Due to shortages of water and high temperatures in the Kingdom, the Environment Ministry has said that it will create new water sources for protected wildlife, such as elephants.
The ministry said that this week about 20 wild elephants migrated from Mondulkiri province’s Keo Seima Wildlife Sanctuary in Keo Seima district to a nearby village in order to find water.
Ministry spokesman Neth Pheaktra said high temperatures have affected wildlife water sources, such as lakes and ponds, causing the migration of the elephants.
“Our environment officials are preparing to create water sources for elephants and other wildlife so that they can have water to drink,” Mr Pheaktra said.
He said that the ministry is concerned that the migration of wildlife from their protected areas could pose as an opportunity for poachers to strike.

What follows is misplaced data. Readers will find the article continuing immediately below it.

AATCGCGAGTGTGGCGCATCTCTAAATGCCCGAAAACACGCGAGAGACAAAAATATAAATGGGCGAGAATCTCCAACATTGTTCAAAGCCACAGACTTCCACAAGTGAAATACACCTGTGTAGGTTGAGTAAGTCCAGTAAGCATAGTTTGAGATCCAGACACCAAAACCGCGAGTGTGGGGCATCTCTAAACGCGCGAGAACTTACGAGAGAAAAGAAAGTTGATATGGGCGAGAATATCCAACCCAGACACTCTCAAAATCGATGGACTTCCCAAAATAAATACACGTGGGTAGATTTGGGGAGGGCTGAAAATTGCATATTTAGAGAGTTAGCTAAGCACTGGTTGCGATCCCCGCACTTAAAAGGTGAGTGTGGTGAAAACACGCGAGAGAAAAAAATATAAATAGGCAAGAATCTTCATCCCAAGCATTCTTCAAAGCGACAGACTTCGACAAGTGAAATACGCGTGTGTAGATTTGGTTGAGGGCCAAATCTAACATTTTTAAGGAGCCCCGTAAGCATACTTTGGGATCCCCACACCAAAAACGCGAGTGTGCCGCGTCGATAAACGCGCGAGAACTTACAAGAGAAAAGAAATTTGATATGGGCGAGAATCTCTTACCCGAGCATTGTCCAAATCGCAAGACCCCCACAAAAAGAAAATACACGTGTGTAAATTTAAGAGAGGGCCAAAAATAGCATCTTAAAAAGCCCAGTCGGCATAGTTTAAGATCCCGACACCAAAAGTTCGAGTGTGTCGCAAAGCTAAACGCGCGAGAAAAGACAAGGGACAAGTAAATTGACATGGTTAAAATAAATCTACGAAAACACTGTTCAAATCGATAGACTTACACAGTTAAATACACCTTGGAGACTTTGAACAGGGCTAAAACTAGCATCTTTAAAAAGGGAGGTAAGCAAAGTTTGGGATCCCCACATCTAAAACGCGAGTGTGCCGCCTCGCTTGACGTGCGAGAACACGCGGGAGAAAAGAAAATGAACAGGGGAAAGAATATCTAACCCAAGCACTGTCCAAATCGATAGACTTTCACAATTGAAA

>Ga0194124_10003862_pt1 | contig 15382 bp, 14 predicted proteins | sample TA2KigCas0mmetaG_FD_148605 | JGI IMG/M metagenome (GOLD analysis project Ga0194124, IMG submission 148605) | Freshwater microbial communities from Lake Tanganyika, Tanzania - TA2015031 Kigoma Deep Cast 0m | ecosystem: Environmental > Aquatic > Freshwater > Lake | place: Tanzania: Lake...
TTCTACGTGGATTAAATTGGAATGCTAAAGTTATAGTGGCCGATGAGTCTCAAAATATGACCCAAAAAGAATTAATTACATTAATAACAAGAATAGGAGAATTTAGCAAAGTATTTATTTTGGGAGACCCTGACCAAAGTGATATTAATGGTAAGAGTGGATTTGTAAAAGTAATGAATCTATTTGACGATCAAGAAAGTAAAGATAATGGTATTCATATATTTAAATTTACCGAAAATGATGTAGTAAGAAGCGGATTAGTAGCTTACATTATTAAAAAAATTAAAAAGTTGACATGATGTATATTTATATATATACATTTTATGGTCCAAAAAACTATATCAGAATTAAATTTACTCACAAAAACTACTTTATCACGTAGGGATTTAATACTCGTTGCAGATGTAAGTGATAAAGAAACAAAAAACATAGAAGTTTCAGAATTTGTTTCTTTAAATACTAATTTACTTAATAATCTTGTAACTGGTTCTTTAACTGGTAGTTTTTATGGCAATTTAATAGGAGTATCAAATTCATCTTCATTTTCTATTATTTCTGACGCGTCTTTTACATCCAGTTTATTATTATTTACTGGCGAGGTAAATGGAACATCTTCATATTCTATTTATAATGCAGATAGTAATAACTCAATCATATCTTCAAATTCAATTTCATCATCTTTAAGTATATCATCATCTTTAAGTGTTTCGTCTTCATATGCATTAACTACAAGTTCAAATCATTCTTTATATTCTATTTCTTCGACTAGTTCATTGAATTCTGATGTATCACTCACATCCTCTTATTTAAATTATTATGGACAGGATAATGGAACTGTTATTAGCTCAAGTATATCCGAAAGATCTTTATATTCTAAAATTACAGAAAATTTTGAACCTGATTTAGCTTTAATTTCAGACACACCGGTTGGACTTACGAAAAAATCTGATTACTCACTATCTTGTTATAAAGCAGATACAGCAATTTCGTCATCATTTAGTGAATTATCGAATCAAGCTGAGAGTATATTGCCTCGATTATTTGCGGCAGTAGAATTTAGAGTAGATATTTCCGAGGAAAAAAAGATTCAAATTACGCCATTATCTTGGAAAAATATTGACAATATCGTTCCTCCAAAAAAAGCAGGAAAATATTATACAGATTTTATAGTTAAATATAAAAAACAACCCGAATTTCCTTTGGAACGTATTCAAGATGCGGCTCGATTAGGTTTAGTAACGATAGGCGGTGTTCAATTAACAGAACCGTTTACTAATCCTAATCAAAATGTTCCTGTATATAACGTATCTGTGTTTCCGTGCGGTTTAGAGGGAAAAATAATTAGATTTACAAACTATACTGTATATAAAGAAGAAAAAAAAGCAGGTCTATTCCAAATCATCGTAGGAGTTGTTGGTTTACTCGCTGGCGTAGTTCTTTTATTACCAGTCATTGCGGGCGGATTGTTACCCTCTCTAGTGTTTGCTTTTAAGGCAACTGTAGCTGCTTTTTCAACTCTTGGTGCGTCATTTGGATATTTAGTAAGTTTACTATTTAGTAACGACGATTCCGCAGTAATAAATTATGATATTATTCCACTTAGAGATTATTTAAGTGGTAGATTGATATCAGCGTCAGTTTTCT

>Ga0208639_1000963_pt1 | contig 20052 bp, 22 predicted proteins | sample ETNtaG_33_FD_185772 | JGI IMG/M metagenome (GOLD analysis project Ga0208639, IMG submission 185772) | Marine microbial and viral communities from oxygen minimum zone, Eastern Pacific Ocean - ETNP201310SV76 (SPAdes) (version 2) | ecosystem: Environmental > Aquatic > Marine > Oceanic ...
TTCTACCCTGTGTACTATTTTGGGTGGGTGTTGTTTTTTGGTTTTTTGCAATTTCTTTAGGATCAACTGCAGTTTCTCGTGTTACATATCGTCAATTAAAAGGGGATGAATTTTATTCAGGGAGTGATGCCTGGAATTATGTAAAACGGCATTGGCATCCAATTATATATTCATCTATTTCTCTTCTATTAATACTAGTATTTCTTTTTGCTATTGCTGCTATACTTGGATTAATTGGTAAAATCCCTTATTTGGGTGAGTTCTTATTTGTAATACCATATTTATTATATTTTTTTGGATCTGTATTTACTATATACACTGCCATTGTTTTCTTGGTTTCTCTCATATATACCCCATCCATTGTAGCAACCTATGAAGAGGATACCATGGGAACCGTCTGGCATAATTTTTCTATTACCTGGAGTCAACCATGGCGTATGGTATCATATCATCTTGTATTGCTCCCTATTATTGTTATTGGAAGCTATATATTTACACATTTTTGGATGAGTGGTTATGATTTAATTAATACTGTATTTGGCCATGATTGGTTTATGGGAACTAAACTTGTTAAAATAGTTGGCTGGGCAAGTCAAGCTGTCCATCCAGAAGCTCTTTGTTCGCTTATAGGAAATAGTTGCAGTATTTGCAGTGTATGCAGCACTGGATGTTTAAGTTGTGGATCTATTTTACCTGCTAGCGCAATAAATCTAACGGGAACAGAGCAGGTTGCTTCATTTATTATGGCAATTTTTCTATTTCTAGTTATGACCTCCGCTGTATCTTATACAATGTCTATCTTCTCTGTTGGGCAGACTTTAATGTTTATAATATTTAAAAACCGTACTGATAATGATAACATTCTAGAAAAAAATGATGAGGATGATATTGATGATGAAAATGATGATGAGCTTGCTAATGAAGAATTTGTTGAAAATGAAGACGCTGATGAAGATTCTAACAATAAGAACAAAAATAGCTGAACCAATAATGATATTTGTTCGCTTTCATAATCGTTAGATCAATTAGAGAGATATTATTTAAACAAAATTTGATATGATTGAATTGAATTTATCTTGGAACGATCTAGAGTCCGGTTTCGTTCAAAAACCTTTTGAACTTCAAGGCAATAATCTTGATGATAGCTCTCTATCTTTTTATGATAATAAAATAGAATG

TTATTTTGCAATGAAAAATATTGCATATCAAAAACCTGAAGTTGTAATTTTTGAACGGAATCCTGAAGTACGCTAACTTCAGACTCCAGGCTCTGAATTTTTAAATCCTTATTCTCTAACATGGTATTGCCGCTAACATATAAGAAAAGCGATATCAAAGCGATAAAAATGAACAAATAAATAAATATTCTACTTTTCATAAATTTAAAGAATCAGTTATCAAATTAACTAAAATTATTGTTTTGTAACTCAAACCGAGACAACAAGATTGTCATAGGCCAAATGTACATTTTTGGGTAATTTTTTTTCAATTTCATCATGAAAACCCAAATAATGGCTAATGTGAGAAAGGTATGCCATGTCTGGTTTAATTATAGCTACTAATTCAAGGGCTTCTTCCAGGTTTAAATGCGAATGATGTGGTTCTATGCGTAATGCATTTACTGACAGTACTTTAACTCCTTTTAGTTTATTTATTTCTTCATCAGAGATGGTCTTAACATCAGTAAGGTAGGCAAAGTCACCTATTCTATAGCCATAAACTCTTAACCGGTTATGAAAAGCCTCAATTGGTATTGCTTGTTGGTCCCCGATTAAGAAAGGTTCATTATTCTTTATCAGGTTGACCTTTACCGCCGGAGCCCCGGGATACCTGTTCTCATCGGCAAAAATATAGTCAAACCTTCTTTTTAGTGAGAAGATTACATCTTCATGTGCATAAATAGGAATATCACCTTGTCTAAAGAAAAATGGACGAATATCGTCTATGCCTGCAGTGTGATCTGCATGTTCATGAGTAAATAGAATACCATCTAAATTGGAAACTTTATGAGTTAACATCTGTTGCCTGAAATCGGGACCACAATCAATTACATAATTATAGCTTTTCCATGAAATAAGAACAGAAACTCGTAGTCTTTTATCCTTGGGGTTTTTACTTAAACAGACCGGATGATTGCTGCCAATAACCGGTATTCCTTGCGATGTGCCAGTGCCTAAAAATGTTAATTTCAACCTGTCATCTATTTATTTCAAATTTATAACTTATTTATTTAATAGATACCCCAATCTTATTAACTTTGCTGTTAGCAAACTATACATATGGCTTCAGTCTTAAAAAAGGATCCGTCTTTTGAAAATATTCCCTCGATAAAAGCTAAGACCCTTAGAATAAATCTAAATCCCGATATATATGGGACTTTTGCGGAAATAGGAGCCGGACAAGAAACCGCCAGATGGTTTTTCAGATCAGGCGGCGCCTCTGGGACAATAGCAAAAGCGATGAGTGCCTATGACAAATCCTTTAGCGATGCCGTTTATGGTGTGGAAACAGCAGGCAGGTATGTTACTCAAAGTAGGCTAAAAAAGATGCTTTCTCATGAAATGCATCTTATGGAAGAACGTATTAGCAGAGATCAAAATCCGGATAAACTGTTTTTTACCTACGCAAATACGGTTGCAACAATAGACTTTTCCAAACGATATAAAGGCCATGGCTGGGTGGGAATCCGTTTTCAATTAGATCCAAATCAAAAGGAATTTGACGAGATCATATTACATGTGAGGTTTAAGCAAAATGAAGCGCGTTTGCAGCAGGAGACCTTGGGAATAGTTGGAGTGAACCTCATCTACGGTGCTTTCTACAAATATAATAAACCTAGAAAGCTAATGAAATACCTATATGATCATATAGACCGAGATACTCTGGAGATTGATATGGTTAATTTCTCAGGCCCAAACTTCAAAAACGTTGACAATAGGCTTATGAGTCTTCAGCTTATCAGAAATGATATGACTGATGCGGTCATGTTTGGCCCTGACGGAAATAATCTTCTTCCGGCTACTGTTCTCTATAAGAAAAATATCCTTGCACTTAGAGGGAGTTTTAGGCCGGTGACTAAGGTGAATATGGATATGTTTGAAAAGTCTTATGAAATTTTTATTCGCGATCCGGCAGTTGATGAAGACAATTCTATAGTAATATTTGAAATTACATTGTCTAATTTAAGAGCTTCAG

“Our concern is poaching. We appeal to villagers to not touch or kill elephants,” Mr Pheaktra said, adding that the new water sources will help protect wildlife. “Do not use chemicals on crops that could affect migrating wildlife.”
He noted that park rangers will also do their part in the conservation of wildlife during the dry season by conducting more patrols as elephants migrate to find new water sources.
Keo Sopheak, director of the Mondulkiri provincial environmental department, said a total of 24 elephants migrated to Keo Seima district to look for water.
“There were 24 elephants that came out of the protected area to drink water,” Mr Sopheak said. “Four of the elephants came into contact with villagers, but no one was hurt.”
The province has seen a number of elephants killed by poachers in the past.
In February, park rangers from the provincial environment department found an elephant shot dead at a cashew plantation near the Keo Seima Wildlife Sanctuary.
Mr Pheaktra at the time said the dead elephant was missing its tusks.
“Examination of the elephant’s body showed it was shot for its ivory,” he said. “The tusks were missing and its tail was cut off.
There was a gunshot wound on the elephant’s body.”
It has been estimated that there are 120 to 170 elephants in Mondulkiri.